Compare drill clutch and speed settings

Charging time

Makita FD09Z Fuel Gauge

Charger tested: Makita CXT (DC10WD)
Charging time 2Ah battery (min.): 65.0
Charging time 4Ah battery (min.): Not tested
Charging time 5Ah battery (min.): Not tested
Charging time per Ah (min.): 32.5
Fuel gauge: On battery

Compare drill charging test results

Design & ergonomics

Stands upright (no battery): Yes
Stands upright (w/ battery): Yes
Grip material: Rubber overgrip
Magnetic holder: No
Bit holder: No
Belt hook: Yes
Lanyard compatible: Yes

The FD09Z includes typical design features, including a rubber overgrip for shock absorption and grip-ability and a belt hook mountable on both sides. There is no bit holder or magnetic fastener plate onboard the tool.

Otherwise, the forward-leaning handle closely matches the angle of most drills, putting your hand and wrist in a comfortable position when drilling.


Makita FD09Z On Scale

Bare weight (lbs): 1.94
Weight w/ 2Ah battery (lbs): 2.41
Weight w/ 4Ah battery (lbs): Not tested
Weight w/ 5Ah battery (lbs): Not tested

One standout feature of the FD09Z is its exceptionally lightweight, weighing under 2.0 lbs in its bare form. Thanks to the feather-light weight, we didn’t experience hand, wrist, and arm fatigue operating the FD09Z for extended periods.

One potential drawback is that the FD09Z cuts weight by choosing plastic components throughout instead of metal, including in the chuck sleeve and drill mode ring. This design choice makes it feel less premium than other models that feel sturdier in hand.

We tested different battery configurations since the working weight can differ meaningfully from the bare tool weight. We recommend combining the FD09Z with Makita’s 12V CXT 2Ah battery for good drilling performance and weight balance in a lightweight setup.

Or pair the FD09Z with Makita’s 12V CXT 5Ah battery for a longer run time if weight is less of a concern. But consider that upgrading to a more powerful Makita drill may be more suitable as you increase the battery Ah capacity since the weight and footprint increase meaningfully moving up to a 12V 5Ah battery.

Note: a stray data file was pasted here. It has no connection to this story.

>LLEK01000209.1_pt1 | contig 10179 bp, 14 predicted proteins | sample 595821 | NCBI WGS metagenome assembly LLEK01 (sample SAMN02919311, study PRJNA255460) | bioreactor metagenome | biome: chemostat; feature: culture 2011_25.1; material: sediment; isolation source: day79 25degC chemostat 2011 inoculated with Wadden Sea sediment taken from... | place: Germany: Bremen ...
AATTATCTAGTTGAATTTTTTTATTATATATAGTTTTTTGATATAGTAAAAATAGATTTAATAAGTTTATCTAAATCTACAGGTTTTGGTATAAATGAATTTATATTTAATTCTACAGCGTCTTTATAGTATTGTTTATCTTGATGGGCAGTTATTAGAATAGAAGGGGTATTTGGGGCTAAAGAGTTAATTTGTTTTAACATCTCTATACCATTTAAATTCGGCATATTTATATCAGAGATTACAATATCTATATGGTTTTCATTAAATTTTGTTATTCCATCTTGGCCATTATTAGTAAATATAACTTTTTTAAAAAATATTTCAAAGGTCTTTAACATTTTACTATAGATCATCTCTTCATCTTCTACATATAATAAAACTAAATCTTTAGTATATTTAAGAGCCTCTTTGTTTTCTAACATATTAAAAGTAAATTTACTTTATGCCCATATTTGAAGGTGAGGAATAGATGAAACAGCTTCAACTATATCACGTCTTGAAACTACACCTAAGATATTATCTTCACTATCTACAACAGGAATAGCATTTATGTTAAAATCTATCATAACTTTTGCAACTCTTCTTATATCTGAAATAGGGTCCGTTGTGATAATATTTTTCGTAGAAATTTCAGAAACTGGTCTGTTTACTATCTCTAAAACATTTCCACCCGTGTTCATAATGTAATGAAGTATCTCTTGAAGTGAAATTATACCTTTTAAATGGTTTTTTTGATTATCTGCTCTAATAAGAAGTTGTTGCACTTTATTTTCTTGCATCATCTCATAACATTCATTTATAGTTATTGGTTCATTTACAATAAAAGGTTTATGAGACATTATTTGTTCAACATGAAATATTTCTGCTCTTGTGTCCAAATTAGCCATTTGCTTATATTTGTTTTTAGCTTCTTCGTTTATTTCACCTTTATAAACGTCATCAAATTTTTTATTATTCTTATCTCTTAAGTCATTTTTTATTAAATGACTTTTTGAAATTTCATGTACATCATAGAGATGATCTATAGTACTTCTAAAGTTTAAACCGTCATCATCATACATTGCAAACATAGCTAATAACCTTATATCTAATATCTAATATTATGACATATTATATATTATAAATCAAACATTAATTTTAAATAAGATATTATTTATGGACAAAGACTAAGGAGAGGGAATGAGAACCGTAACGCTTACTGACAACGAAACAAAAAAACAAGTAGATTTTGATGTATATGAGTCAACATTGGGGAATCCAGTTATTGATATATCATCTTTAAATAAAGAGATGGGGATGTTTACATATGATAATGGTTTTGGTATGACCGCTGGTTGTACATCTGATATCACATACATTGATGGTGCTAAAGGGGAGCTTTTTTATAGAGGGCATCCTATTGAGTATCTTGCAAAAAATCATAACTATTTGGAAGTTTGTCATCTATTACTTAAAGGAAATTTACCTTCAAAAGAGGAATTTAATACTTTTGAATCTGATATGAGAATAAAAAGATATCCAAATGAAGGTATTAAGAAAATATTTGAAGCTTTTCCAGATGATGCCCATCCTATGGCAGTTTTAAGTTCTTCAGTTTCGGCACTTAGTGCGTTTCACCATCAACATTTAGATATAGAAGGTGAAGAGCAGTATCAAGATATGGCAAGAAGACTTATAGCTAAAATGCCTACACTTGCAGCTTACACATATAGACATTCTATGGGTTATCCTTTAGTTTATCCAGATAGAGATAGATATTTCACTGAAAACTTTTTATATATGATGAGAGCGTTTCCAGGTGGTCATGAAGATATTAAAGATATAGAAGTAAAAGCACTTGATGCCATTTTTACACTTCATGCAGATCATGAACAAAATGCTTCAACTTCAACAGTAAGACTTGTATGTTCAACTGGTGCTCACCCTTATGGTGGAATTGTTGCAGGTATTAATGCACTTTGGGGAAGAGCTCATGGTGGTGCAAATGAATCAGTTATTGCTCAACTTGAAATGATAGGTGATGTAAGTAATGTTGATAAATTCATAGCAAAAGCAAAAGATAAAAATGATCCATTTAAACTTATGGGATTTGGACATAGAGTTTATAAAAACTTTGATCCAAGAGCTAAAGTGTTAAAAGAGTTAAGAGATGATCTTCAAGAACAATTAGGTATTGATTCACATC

Compare drill weight test results


Makita FD09Z Footprint1

Max height (in.): 8.375
Max width (in.): 2.625
Chuck to back length (in.): 7.125
Base length (in.): 3.375
Base width (in.): 2.625

While the FD09Z is relatively compact for a drill, it’s not as compact as other 12V drills. Other competing non-18V models have narrower heads and shorter tip-to-tail lengths. Still, the FD09Z is highly agile and fits well into restricted spaces.

Compare drill footprint test results

Drilling clearance

Min. interior width clearance (in.): 8.875
Min. top edge clearance (in.): 1.250
Min. interior 45-deg. clearance (in.): 6.500

The FD09Z performed well in our clearance tests, which are designed to understand how easily a drill fits through narrow spaces and into obstructed spaces. Notably, the FD09Z performed well in our interior top-edge and 45-degree clearance tests.

In practice, it is easy to reach into tight corners and drill close to a top edge when obstructed, such as drilling under a shelf and wanting to bore the hole as high as possible.

Compare drilling clearance test results

Auxiliary arm

Auxiliary arm: No

The FD09Z doesn’t include an auxiliary handle to control recoil and enhance stability during heavy-duty drilling tasks. But we don’t see this as a downside. The FD09Z isn’t fast enough to make an auxiliary handle helpful.


Makita FD09Z Noise Chart

Max no-load noise (dBA): 76.4
Max drilling noise (dBA): 72.2

The FD09Z is one of the quietest drills we’ve tested. The noise output is a result of two features. It doesn’t have a hammer mode, vastly reducing the maximum drilling noise under load. It also isn’t a powerful drill.

Compare drill noise test results


Makita FD09Z Light Wall
Makita FD09Z Light Closeup

Light: Yes
Light location: Near trigger
Light positions: 1
Customizable light settings: None
Light count: Single LED
Light active time (sec.): 15.0

The light on the FD09Z is poorly designed. The light is tucked too far back into the drill near the trigger. As a result, the nose casts a shadow that blocks exactly where the drill bit touches the drilling surface.

Some flagship Dewalt drills include more versatile work lights with features such as spotlight modes and the ability to turn off the lights when pulling the trigger.


Tool warranty (years): 3
Battery warranty (years): 3

Makita stands behind the durability of its drills with exceptionally long warranties. The FD09Z has a three-year warranty. Makita 12V CXT batteries include a three-year warranty.

Picture of Nathan Hamilton
Nathan Hamilton
Nathan Hamilton is the founder of DIY Gear Reviews and a recognized expert in the home and DIY space. He has over 200 bylines covering topics such as power tools, hand tools, and woodworking. Nathan is the strategic director for DIY Gear Reviews, deciding everything from the content covered to designing the testing methodologies for lab-tested reviews. He can be emailed at